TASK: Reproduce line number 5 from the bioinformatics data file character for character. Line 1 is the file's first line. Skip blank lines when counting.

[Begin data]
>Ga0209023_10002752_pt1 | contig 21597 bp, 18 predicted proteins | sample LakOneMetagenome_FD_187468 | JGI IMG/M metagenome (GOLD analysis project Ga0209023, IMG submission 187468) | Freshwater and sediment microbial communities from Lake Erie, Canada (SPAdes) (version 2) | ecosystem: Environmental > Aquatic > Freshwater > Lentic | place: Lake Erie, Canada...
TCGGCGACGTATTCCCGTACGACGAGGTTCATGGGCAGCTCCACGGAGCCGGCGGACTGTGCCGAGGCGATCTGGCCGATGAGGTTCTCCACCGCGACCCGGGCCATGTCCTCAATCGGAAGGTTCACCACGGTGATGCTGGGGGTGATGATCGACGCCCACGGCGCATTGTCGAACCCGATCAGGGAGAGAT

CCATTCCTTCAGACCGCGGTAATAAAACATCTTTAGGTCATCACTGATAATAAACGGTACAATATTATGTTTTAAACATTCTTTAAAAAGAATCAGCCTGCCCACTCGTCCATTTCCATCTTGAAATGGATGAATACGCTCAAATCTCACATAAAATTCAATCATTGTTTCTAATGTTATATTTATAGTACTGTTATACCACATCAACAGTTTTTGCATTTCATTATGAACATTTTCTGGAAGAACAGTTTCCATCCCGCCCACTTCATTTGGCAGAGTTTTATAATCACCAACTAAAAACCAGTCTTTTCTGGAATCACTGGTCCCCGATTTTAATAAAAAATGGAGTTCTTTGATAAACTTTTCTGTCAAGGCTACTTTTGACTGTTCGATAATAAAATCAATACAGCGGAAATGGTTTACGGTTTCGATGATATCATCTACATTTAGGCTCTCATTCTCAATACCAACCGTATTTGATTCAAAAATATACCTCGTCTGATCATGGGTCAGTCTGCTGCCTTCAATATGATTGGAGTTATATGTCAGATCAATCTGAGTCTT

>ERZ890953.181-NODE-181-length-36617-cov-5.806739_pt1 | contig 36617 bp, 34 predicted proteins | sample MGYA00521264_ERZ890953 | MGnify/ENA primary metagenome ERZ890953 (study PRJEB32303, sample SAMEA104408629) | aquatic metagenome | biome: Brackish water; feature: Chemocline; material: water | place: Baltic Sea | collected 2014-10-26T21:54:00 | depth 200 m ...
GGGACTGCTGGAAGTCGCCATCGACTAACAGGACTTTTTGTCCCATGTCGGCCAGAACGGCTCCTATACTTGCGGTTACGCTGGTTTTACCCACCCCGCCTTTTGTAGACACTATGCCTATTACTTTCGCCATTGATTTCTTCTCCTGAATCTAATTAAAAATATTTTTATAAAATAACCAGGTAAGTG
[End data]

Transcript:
GGGACTGCTGGAAGTCGCCATCGACTAACAGGACTTTTTGTCCCATGTCGGCCAGAACGGCTCCTATACTTGCGGTTACGCTGGTTTTACCCACCCCGCCTTTTGTAGACACTATGCCTATTACTTTCGCCATTGATTTCTTCTCCTGAATCTAATTAAAAATATTTTTATAAAATAACCAGGTAAGTG